There are lots of camps that do grow their own food on the land here. I would not recommend that since this is an extremely polluted former military weapons testing site, but if it’s possible to grow food here then it’s possible to do it anywhere. Here is a cool example from the backstage area of the church of enlightenment where they have large gardens producing fresh vegetables and doubling as a shade structure.
There was even a movie theater! This is actually something I brought with me as well, though I have not yet used it on this trip. I’d love to watch Blade Runner or something by Cronenberg here :]
The other interesting infrastructure I saw was radio masts (pictured below). There were lots of camps that had large radio masts. Some of them advertised pirate radio, others seemed to be listening only. As a licensed amateur radio tech, I am very interested in this kind of infrastructure and I posted lots of pics in the album linked above.
Since I was staying far away from other people, I did not inquire as to how others were taking care of their sewage needs. This will be another interesting topic to return and inquire about in the future.
Personally I really liked the setup of using the instant tent as a bathroom with the portable toilet inside. It was very clean and convenient.
It was also cool to see so many examples of people putting shade structures over their living spaces. I saw one example (shown below) where they built a deck with stairs, chairs, and guard rails that doubles as a shade structure for the dwelling underneath. This mirrors the findings of my big research project on how to effectively cool spaces in direct sunlight.
When it was cold and dark out, I found myself playing Cyberpunk 2077 inside my solar powered DIY camper at Slab City and I thought to myself, wow this is probably the most cyberpunk moment of my life.
The politics of Slab City were very interesting. It is high-key anarchy. There are no rules, no police, no public utilities, and no one to call if something goes wrong. On the one hand, this means that if someone’s wild dogs are chasing you or if your neighbor is pacing back and forth screaming all day with a gun in his hand and talk radio blasting on the speakers, you just sort of have to sort of try and avoid these things and you really don’t have any recourse to prevent them from happening.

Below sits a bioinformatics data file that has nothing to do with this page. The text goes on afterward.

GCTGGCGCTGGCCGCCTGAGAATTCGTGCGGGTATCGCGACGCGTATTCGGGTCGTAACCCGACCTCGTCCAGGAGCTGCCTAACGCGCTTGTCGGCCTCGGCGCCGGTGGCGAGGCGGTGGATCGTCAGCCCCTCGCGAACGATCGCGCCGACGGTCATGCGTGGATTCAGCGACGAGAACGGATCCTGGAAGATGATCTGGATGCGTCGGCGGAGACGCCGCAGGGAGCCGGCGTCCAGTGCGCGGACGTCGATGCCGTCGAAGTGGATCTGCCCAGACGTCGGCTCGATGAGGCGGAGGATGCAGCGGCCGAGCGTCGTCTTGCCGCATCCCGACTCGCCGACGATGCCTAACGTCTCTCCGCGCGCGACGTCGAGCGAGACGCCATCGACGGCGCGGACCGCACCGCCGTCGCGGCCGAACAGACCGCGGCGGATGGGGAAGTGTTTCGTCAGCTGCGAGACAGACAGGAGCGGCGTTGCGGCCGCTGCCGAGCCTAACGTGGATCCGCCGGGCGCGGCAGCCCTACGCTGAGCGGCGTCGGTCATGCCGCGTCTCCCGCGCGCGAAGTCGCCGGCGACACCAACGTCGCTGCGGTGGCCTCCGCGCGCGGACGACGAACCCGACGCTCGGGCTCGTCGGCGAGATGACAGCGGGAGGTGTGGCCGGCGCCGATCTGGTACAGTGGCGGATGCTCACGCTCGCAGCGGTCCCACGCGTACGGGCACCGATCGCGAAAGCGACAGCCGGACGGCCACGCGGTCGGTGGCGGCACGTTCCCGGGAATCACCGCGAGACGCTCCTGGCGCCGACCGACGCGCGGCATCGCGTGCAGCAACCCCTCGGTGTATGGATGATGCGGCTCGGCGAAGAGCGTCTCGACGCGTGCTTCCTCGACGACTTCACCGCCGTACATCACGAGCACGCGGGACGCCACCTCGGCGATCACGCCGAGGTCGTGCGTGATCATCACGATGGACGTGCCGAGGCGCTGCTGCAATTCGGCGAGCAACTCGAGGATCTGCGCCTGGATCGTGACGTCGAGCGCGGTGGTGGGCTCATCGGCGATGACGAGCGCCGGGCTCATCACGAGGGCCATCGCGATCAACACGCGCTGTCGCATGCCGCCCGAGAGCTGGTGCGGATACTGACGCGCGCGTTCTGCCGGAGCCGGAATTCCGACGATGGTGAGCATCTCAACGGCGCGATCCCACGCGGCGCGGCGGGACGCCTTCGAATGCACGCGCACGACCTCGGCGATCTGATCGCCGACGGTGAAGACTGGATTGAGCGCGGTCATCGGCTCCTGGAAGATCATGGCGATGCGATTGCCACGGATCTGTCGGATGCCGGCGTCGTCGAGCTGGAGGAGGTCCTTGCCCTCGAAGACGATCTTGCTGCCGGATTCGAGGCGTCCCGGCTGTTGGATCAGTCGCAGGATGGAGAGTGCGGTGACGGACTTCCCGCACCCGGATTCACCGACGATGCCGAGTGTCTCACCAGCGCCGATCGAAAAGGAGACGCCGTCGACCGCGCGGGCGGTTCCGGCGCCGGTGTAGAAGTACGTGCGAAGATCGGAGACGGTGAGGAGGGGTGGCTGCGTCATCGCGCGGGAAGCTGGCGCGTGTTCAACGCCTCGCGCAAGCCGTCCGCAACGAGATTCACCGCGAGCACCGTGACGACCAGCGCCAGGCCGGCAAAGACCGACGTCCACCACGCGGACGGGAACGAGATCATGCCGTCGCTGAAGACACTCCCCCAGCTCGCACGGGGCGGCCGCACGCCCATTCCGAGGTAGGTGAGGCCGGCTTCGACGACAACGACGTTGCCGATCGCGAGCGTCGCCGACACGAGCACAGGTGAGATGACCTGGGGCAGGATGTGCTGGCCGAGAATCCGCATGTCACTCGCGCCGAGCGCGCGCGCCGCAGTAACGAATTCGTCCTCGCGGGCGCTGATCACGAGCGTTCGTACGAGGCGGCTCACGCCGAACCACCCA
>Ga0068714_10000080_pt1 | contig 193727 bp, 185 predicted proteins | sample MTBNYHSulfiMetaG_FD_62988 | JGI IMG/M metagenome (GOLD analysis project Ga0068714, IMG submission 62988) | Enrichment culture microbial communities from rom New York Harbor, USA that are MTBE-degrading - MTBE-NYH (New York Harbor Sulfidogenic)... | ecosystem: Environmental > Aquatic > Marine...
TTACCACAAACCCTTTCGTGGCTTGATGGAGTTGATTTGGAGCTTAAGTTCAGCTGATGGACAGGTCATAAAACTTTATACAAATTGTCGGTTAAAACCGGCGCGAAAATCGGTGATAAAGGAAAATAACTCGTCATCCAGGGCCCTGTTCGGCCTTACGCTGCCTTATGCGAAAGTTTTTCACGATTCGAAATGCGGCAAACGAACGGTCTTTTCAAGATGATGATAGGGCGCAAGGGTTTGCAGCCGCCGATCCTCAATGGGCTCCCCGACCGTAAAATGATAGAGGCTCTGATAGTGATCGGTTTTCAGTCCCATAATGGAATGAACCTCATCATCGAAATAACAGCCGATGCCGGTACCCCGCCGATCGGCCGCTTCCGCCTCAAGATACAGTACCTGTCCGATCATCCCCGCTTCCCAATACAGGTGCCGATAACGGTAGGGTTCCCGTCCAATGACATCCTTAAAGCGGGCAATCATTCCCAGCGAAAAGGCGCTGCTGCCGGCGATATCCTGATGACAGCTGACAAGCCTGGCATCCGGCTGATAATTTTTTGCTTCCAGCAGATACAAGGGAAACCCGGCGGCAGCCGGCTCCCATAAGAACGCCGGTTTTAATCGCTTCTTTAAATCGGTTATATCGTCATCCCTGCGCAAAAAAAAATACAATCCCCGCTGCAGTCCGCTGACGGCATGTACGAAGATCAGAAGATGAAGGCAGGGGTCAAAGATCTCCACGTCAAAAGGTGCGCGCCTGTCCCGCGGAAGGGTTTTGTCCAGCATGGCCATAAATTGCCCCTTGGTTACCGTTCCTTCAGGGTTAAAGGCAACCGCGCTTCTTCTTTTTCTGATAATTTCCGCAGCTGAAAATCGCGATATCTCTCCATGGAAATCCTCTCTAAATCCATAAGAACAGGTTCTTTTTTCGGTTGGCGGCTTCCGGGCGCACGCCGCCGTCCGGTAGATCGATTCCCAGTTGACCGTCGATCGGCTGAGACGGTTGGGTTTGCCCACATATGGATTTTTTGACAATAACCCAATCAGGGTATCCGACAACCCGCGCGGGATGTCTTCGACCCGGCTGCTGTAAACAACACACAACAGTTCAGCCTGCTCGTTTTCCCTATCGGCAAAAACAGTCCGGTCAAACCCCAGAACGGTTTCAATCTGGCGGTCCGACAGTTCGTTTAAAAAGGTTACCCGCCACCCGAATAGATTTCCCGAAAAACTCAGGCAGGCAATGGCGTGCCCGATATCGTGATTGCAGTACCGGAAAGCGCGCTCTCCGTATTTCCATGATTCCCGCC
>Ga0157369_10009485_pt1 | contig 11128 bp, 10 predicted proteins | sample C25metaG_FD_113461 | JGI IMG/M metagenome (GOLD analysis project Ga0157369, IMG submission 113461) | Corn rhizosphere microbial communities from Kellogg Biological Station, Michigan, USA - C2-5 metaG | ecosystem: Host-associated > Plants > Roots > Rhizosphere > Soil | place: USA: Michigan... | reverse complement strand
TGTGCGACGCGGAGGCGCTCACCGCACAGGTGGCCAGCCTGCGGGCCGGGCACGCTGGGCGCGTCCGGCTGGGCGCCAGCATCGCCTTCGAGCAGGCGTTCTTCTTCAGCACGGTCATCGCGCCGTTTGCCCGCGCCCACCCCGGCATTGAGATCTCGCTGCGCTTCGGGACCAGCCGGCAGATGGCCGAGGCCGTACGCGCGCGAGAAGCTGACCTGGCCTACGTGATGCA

It seems that Slab City offers a prototype of the apocalyptic/ nomad community. One of the really cool things about this community is the fact that people have been iterating for decades on the problems facing cities. This means there are lots of examples of solutions that have been tested under the toughest conditions by people who are living with the solutions daily. We can learn about sustainability and resilient urban design from the way people in situations like this solve the problems that everyone faces; power, water, sewage, food, internet, etc.
As someone who intends to found some kind of intentional subsistence community later this year, these lessons are core to the work I intend to undertake.
There is also another important lesson to take away from Slab City. Radical Independence is hard by yourself. It’s much easier, much safer, much cheaper, more resilient, and more sustainable to be independent together with a small group or tribe of people who can pool their labor and resources to solve these problems together.
A Unifying Political and Socioeconomic Theory
Here’s a photo I took at Camp SK8 of a vandweller flying the flag of anarchosyndicalism. This is basically the same argument I just outlined, that people should work together to solve shared problems without needing a state or corporation to make them do it. This is a very slab city idea, a very burning man idea, and a very good idea for anyone who wants to go about building a resilient and sustainable community during the ongoing collapse of the biosphere.
Should You Visit?
People have asked me if they should visit Slab City. I think my answer is “probably not.” This is not a fun happy place. This is a sad terrifying place. And the whole world is going to be more like this place soon. Read my Desolation Manifesto to learn more about the ongoing collapse of the biosphere and the steps we can start taking now to put ourselves and our communities in a position of surviving and even thriving through what’s coming.